Saturday, April 11, 2015

Making Simple Polymer Clay Silhouette Stamps

I'm sure you all know about Jenny's Themed Challenge for March: the Hare. Of course I signed up right away with a mind full of new hare bead ideas… and then I ran out of time and for the reveal only had a work-in-progress to share… but now I'm finally making new beads! Thank you Jenny for a challenge that pushed me to create something new!

These first beads are one of a kind focals made with my brand new hare stamps that I made specially for the challenge. For today's post, I thought you'd enjoy a little peek into my stamp making process. And maybe you'll be inspired to make some for yourself with your own designs!

Every one of my stamp designs starts out as a simple drawing in pencil. Pencil transfers beautifully to polymer! For these little hares, I did a google search for a bit of help on hare poses (I can sculpt stylized animal shapes, but drawing isn't really my thing!) and then drew my own shapes freehand.

And here's how I turned them into stamps…

1. After drawing my designs, I shaped the stamp bases in polymer, making sure they would fit my hare designs and then I popped them into the oven to cure for 15 minutes.

2. Next I rolled a thin sheet of polymer (#4 setting on my Atlas pasta machine) and transfered my design by burnishing the back of the paper over the polymer sheet.

3. The transfered design!

4. Then I cut the design to fit my stamp base.

5. I used a small amount of liquid polymer clay to stick the design to the stamp base. Not too much or it slips around when trimming!

6. Using an X-acto knife I trimmed away the bulk of the polymer. And then with a needle, I carefully traced around the design for a closer trim.

7. Next I applied liquid polymer to edges of the design—this helps hold the design in place and softens it just enough to let me smooth the edges.

8. All smoothed and ready for baking!

With these stamps you don't need any release agent—just dip in water and stamp away! You may find that after a lot of use they start to stick to polymer—this is because raw polymer will soften baked polymer over time. I just pop the stamps in the oven with a new batch of beads every so often and they're good to go again and again.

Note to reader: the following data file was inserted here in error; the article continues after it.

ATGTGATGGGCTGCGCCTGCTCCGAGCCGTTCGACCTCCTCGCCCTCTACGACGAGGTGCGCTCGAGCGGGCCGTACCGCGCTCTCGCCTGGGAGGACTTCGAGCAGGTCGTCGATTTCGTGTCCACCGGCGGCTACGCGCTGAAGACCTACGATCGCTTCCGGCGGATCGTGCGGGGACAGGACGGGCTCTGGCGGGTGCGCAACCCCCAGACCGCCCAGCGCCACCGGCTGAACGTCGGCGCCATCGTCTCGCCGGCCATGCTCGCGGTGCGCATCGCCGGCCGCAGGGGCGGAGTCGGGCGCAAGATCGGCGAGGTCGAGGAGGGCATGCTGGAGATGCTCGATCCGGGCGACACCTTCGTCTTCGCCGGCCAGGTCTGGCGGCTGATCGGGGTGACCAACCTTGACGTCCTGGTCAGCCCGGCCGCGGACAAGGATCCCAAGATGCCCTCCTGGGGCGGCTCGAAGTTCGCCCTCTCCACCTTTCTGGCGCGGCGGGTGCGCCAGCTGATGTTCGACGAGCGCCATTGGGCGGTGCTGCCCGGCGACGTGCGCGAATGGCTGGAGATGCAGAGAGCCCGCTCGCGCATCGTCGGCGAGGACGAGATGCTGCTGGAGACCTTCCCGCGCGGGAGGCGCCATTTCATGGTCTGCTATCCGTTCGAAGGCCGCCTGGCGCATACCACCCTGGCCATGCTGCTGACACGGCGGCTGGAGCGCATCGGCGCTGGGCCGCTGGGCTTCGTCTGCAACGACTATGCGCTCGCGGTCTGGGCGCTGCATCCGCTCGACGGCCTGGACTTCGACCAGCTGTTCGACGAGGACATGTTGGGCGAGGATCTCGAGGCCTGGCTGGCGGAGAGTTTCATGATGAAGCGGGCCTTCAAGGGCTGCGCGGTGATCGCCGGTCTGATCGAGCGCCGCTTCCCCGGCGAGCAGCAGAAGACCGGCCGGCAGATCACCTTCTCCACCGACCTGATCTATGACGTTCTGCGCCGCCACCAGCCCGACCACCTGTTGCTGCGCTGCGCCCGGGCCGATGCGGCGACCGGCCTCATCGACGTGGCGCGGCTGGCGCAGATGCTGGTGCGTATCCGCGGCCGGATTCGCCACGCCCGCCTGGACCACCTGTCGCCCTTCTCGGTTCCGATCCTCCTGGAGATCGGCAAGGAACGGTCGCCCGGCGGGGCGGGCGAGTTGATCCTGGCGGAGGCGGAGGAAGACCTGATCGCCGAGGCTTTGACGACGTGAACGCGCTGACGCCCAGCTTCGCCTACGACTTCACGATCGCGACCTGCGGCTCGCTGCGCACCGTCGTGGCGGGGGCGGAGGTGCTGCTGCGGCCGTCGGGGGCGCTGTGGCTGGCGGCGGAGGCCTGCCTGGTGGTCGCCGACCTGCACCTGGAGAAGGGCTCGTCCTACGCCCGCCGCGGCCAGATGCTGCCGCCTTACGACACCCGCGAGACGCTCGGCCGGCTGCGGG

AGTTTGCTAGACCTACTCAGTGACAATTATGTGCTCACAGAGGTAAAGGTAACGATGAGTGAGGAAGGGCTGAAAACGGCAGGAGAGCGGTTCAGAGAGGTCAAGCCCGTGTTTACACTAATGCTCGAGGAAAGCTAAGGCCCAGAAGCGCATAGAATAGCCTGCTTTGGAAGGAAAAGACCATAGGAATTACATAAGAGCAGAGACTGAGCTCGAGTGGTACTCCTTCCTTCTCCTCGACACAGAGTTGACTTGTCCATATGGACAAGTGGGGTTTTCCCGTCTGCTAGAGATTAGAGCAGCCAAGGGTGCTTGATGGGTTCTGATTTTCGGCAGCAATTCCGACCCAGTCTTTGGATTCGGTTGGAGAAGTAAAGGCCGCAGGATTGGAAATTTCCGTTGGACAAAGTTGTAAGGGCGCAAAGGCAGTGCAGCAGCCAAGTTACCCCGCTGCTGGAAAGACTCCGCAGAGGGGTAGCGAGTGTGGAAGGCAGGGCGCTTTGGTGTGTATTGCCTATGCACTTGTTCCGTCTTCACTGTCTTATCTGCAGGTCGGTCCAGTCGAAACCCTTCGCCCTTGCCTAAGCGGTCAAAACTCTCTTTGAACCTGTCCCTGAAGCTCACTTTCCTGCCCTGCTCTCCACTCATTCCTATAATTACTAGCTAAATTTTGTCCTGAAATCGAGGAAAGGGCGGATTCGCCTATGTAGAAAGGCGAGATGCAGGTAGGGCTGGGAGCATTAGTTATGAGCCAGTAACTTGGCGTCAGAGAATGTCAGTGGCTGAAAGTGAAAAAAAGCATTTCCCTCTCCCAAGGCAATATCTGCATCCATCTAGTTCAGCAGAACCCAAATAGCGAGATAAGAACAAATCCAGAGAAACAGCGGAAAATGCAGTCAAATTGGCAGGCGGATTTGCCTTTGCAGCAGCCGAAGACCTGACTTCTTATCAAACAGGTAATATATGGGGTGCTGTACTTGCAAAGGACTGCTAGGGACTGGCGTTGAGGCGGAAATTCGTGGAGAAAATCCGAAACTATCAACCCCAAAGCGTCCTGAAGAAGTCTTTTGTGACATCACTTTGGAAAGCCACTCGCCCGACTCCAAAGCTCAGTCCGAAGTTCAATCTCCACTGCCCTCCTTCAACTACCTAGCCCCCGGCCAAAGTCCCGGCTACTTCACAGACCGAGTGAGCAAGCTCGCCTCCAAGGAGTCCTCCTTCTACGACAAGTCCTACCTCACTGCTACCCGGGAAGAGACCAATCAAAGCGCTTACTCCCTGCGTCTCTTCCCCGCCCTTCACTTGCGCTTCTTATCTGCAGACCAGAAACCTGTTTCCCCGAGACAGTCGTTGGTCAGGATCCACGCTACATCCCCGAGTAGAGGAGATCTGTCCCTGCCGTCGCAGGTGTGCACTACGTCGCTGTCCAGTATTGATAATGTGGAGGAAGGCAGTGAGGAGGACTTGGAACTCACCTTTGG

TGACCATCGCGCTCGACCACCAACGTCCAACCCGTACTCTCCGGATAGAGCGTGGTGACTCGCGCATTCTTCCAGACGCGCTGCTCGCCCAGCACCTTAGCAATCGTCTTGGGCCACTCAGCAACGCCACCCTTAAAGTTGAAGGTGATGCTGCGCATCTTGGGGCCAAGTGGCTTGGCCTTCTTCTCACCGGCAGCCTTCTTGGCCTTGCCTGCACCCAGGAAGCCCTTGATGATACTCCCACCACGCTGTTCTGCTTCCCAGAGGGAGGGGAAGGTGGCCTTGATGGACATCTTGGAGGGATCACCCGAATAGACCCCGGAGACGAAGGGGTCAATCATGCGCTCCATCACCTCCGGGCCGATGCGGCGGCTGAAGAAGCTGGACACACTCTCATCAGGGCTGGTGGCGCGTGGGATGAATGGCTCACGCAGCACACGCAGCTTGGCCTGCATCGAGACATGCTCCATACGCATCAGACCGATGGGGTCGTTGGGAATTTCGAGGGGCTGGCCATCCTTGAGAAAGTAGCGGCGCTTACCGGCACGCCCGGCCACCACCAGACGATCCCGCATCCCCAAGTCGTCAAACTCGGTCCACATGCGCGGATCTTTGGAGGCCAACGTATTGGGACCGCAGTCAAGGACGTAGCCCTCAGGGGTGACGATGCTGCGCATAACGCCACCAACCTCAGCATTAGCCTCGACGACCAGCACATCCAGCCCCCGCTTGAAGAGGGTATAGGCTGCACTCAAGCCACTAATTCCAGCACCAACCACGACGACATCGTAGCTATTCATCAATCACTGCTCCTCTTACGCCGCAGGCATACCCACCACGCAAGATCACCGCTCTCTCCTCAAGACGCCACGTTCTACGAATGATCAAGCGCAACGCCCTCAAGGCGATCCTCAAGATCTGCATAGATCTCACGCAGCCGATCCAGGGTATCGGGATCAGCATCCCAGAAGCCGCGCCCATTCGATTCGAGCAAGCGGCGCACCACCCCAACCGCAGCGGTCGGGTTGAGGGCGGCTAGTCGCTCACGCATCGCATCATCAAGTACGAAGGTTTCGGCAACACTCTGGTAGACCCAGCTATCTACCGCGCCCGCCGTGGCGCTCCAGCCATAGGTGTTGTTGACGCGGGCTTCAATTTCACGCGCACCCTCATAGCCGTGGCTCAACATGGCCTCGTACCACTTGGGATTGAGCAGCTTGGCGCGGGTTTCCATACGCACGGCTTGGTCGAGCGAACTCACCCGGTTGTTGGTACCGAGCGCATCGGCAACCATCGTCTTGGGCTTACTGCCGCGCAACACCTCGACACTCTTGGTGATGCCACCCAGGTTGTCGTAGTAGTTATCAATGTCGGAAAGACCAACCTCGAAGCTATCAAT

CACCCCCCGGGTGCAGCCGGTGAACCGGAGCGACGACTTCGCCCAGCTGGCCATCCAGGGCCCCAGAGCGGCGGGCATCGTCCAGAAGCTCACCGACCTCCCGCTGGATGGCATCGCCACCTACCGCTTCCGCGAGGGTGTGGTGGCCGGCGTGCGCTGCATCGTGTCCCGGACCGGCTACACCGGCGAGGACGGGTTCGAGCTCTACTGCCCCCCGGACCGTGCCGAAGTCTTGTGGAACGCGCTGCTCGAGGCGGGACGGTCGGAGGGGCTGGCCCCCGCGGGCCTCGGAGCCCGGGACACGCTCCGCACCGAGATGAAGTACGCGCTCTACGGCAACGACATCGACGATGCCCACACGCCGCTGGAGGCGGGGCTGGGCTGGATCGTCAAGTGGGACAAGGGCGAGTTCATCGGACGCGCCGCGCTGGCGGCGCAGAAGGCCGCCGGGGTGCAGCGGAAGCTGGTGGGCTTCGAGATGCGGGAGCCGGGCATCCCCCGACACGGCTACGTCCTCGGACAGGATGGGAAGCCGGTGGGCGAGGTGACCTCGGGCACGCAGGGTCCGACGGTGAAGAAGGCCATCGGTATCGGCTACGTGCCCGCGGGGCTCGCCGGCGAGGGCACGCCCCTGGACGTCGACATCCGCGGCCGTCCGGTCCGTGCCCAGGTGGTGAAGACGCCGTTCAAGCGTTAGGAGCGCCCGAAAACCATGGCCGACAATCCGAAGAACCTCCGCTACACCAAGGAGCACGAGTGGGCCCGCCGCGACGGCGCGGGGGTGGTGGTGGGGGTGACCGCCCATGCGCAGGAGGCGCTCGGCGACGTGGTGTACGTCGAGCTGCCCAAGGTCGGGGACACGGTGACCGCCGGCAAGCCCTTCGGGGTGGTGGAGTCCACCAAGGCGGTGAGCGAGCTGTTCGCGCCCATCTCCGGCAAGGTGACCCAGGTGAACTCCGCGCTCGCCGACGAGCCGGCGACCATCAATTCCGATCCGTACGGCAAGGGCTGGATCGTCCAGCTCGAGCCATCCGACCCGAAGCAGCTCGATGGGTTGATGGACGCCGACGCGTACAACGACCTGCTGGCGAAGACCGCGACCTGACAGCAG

The thing I love most about making silhouette stamps is that a simple design like this can be used to make so many different style beads and pendants! 

I don't know why really, but I just adore jackalopes! These are still raw—once baked, I'll add some washes to give them a more rustic feel.

And of course, I had to make lunar hares! I used another stamp for the moon motif and a wild grass impression. These too will get some paint washes.

Lots of painting will be happening this weekend and hopefully the new focals will hop into my shop later next week! :-)

Wishing you all a very creative weekend!

Rebekah Payne
Tree Wings Studio


  1. You're very artistic and talented too. The stamps are incredible, so versatile and I love the beads that you've created with them.

  2. Very cool, Rebekah! I can see using this for all kinds of silhouettes!

  3. What a wonderful idea! I'm still a newbie; and there are so many techniques out there. So many things I've never thought of how the artist completed the project. I love the step by step tutorial!!! Thanks for giving me new ideas!

  4. I of course love them all. I like the versatility of the tiny stamps combined with different motifs. I can't wait to see them done!

  5. Thank you so much for sharing! I am loving your lunar hares!..those are fabulous!

  6. Somehow I missed reading this until now. It was fascinating to get a behind the scenes look at how you make these stamps and how they can be combined with other stamps. I'm adding your tute to our Pinterest tutorial board.


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